Editorial: The case for impeachment is a case for our democracy
In last week’s impeachment hearings, during which House Democrats called on three judicial scholars for their constitutional interpretation of what acts would be grounds for impeachment, the evidence was overwhelming that President Trump’s attempted bribery of Ukraine’s president met the standard of “high crimes and misdemeanors.”
According to numerous reporters present, the testimony was blunt. Here’s a partial account by NBC News correspondent Adam Edelman:
“One after another, and at times using blistering language, the trio of professors sitting side by side — who were called to testify by Democrats — told the committee that, according to evidence against Trump that has been made public, Trump was guilty of ‘high crimes and misdemeanors’ and other impeachable actions.
“Pamela Karlan, a professor at Stanford Law School and a former Justice Department official in the Obama administration, said ‘the very idea that a president might seek the aid of a foreign government in his re-election campaign would have horrified’ America’s Founding Fathers…’
“Karlan said Trump’s ‘demand’ that Ukrainian President Volodymyr Zelenskiy launch investigations into Burisma — the Ukrainian gas company that former Vice President Joe Biden’s son Hunter Biden joined as a board member — and a debunked conspiracy theory that Ukraine interfered in the 2016 election ‘constituted an abuse of power.’
“‘Drawing a foreign government into our election process is an especially serious abuse of power because it undermines democracy itself,’ she said.
“Michael Gerhardt, a professor at the University of North Carolina School of Law, added that ‘the record compiled thus far shows that the president has committed several impeachable offenses, including bribery, abuse of power in soliciting a personal favor from a foreign leader to benefit his political campaign, obstructing Congress and obstructing justice.’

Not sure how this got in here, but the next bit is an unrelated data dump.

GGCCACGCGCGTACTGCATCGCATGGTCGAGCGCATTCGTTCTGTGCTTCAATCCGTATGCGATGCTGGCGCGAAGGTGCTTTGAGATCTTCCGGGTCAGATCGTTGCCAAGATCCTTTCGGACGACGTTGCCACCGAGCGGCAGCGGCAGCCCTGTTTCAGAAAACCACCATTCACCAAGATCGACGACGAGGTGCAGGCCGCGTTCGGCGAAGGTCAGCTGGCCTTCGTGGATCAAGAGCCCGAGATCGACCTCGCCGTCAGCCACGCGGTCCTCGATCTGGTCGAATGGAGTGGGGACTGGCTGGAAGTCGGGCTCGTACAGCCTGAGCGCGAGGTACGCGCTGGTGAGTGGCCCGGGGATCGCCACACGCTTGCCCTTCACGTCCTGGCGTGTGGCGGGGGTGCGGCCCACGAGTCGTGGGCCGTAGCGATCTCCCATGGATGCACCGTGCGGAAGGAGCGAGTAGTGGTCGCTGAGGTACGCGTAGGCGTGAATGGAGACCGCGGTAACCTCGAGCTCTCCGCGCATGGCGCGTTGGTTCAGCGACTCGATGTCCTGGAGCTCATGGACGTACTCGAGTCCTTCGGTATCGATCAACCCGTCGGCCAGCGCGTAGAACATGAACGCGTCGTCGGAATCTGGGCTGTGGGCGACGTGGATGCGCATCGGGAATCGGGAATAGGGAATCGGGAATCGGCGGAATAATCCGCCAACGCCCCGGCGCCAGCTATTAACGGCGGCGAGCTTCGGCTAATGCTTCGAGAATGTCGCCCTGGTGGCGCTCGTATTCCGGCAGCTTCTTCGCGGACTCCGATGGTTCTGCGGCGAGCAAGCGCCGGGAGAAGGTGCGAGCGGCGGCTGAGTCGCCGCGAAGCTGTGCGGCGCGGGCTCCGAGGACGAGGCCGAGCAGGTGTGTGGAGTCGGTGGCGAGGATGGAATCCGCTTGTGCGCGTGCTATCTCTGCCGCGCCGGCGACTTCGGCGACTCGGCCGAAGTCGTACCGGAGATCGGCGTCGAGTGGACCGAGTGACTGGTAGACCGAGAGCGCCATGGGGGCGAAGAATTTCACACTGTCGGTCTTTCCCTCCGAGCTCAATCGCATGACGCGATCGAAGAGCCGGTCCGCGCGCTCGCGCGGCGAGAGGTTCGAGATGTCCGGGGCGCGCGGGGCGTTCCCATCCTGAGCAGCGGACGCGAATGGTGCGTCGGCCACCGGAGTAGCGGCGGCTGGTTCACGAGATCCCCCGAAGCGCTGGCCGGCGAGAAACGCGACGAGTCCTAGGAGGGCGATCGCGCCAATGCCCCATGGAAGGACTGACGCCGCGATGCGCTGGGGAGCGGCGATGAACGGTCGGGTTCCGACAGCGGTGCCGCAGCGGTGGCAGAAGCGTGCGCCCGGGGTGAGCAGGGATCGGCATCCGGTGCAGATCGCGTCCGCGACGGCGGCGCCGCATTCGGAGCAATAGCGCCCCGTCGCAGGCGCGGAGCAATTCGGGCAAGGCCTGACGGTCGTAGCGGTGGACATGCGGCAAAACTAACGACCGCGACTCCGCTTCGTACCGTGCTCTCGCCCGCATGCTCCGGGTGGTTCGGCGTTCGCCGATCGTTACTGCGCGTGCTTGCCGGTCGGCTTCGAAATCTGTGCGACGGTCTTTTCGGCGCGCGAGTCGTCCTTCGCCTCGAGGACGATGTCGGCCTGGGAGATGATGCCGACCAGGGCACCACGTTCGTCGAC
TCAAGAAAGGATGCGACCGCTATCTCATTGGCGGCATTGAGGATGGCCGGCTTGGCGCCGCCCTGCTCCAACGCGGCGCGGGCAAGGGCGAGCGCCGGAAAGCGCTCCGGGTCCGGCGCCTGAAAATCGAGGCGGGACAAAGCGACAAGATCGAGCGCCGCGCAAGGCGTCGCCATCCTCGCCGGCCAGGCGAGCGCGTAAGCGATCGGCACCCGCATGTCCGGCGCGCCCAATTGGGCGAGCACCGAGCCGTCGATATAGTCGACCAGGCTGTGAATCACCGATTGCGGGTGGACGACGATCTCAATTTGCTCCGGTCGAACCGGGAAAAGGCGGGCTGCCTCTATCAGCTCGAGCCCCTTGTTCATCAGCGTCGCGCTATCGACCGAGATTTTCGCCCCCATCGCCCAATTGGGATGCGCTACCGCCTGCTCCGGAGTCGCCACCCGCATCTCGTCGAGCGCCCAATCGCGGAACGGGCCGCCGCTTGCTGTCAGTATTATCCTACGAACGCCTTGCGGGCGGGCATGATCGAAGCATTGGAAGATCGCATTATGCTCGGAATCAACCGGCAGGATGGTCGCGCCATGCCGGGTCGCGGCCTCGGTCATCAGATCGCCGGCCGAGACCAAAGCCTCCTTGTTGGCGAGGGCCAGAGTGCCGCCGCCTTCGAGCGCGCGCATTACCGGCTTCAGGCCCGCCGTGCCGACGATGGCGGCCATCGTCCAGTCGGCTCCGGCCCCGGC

“‘I cannot help but conclude that this president has attacked each of the Constitution’s safeguards against establishing a monarchy in this country. Both the context and gravity of the president’s misconduct are clear… If what we are talking about is not impeachable, nothing is impeachable,’” Gerhardt said.
Interestingly, neither Republicans in Congress nor the White House have attempted to deny the facts surrounding Trump’s actions. They have admitted he bribed the president of Ukraine with an action that could have benefited his campaign for president and put an ally in jeopardy as if it were no big deal. And what they are attempting to argue, bizarrely, is that such a violation of the public trust falls short of “high crimes and misdemeanors.”
House Democrats are right to also incorporate obstruction charges against Trump, as he has purposely obstructed the investigation of his administration’s actions on several fronts, including looking into the possible collusion with Russian interference in the 2016 election, which was the basis of the Mueller Report. Trump has consistently ordered those who worked in his administration not to provide testimony or information that might help either Mueller’s investigation or the impeachment inquiry determine the truth.
Any impartial observer would know that a president trying to hide facts from discovery and who goes to great ends to distract, promote debunked conspiracy theories and work tirelessly to create misinformation knows the truth would reveal damning information (from his actions as a candidate, as president and to whatever financial information may be compromising in his tax returns) And yet, Trump supporters cast that commonsense aside at the nation’s peril.
It should be apparent to all that if we are to be a nation governed by a strongman who rules through misinformation (propaganda), like the autocrats he so admires, and not by laws, we will have lost our democracy.
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